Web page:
This weekend marks the 34th anniversary of my Bar Mitzvah. The portion we read this week is the same one I read when I was 13. Therefore today's blog is related to this weeks Torah portion. When I look for insights on the weekly portion I look towards Rabbi Sacks for his insights since they are far better than mine.
This weeks article "To Lead is to Listen" is once again spot on.
Let me share with you some of Rabbi Sacks' words:
" There is no single English word that means to hear, to listen, to heed, to pay attention to, and to obey. Sh-m-a also means “to understand,” as in the story of the tower of Babel, when God says, Come, let us go down and confuse their language so they will not understand [yishme’u] each other” (Gen. 11: 7).
As I have argued elsewhere, one of the most striking facts about the Torah is that, although it contains 613 commands, it does not contain a word that means “to obey.” When such a word was needed in modern Hebrew, the verble-tzayet was borrowed from Aramaic. The verb used by the Torah in place of “to obey” is sh-m-a. This is of the highest possible significance. It means thatblind obedience is not a virtue in Judaism. God wants us to understand the laws He has commanded us. He wants us to reflect on why this law, not that. He wants us to listen, to reflect, to seek to understand, to internalise and to respond. He wants us to become a listening people.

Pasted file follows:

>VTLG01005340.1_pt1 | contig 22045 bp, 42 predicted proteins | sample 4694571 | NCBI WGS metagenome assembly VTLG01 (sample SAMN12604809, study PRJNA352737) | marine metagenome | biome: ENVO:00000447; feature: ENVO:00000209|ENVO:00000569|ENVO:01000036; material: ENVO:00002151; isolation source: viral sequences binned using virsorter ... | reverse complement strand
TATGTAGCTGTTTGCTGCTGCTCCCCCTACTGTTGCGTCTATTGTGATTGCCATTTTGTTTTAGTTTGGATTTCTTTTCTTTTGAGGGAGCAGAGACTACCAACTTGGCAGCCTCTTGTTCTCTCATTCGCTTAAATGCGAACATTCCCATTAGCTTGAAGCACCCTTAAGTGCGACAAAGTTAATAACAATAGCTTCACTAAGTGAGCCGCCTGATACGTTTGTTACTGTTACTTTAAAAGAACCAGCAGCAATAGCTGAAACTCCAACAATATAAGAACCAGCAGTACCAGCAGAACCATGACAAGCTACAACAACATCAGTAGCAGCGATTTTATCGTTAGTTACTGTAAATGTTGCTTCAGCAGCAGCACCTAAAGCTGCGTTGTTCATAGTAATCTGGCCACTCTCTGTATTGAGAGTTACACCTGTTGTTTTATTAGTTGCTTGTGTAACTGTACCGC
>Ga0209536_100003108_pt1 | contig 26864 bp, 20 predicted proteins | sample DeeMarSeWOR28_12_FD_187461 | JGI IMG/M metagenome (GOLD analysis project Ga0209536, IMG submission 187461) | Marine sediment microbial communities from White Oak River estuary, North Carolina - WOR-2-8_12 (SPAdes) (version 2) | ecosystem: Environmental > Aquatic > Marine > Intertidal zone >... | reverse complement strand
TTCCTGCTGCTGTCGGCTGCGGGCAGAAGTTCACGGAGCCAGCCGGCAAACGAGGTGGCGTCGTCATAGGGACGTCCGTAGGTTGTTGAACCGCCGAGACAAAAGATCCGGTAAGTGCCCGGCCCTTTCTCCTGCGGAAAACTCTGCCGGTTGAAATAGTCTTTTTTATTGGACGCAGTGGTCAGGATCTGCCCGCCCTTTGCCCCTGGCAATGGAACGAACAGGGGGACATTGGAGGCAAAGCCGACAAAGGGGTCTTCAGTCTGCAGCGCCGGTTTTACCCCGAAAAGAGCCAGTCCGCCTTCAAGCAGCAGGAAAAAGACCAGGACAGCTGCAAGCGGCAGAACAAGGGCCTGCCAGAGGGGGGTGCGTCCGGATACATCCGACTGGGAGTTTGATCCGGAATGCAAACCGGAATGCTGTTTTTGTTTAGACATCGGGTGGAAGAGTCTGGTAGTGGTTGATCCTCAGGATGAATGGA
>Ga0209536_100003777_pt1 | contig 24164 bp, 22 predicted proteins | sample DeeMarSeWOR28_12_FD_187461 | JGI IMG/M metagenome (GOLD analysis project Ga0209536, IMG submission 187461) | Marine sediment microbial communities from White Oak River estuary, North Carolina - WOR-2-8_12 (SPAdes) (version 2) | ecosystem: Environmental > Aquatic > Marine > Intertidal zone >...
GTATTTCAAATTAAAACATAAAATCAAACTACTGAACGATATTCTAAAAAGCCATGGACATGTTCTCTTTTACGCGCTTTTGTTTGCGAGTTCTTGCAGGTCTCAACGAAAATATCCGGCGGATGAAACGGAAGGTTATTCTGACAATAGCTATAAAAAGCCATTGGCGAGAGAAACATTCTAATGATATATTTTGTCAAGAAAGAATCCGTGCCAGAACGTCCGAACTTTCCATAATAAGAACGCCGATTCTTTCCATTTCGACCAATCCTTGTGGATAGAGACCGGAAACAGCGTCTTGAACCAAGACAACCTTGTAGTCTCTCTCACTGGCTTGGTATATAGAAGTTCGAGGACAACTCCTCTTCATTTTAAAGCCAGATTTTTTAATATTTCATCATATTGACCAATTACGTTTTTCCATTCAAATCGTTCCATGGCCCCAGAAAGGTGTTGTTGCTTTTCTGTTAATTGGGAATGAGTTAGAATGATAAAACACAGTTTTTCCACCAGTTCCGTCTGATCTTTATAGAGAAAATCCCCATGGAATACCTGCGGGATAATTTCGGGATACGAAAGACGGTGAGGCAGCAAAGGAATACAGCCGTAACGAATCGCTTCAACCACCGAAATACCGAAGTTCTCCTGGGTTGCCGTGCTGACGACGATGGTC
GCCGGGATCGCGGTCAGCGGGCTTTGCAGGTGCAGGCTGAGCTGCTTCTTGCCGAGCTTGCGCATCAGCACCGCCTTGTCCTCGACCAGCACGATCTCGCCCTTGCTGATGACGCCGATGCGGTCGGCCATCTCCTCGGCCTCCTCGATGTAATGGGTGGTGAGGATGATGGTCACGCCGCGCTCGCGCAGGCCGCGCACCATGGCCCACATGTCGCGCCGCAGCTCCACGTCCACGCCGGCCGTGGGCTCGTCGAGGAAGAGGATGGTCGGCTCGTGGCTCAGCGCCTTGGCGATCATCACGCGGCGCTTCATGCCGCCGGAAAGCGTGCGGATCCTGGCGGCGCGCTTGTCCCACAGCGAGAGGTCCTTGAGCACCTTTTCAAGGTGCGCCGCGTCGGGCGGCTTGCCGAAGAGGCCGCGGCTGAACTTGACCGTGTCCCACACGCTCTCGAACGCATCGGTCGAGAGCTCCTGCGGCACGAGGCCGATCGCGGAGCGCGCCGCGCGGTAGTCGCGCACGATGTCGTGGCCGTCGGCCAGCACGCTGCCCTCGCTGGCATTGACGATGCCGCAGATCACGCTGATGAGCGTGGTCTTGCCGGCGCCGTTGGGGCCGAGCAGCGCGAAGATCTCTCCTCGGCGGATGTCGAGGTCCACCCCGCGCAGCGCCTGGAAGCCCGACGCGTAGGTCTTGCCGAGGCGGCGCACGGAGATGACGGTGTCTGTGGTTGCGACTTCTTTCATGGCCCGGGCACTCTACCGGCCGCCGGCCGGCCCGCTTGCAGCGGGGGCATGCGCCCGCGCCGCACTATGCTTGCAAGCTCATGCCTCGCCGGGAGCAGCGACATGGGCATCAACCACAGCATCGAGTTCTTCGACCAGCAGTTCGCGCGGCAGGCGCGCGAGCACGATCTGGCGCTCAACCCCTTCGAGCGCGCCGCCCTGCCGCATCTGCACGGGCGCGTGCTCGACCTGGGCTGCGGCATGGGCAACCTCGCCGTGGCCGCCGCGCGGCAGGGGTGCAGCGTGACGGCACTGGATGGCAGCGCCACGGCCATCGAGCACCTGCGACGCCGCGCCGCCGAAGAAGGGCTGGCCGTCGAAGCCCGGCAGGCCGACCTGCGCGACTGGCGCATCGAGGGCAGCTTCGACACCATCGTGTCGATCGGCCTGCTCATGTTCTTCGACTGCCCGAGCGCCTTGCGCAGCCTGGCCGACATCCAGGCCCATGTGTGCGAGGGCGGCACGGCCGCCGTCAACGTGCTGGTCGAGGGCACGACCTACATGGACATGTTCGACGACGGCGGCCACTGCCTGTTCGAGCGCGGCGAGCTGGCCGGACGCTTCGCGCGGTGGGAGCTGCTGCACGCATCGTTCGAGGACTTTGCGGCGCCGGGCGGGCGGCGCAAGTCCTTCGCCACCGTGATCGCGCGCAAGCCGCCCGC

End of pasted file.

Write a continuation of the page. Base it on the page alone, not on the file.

It follows that in Judaism listening is a deeply spiritual act. To listen to God is to be open to God. That is what Moses is saying throughout Devarim: “If only you would listen.” So it is with leadership – indeed with all forms of interpersonal relationship. Often the greatest gift we can give someone is to listen to them."
In education and in life we talk about communication, collaboration, caring, and concern for others . A whole new set of "C" skills. We also often focus on what is being said and how it is being said and at times during a conversation we are really thinking about what we are going to say and not what the other person is saying.
In any type of relationship we need to remember that listening is an equal part of having a conversation and that when we listen we show that the person we are listening to is important and that we care about that individual
I ask this of myself as well, how many of us truly listen to our spouses, friends, co-workers and maybe most importantly our students.
So as Rabbi Sacks said " Often the greatest gift we can give someone is to listen to them "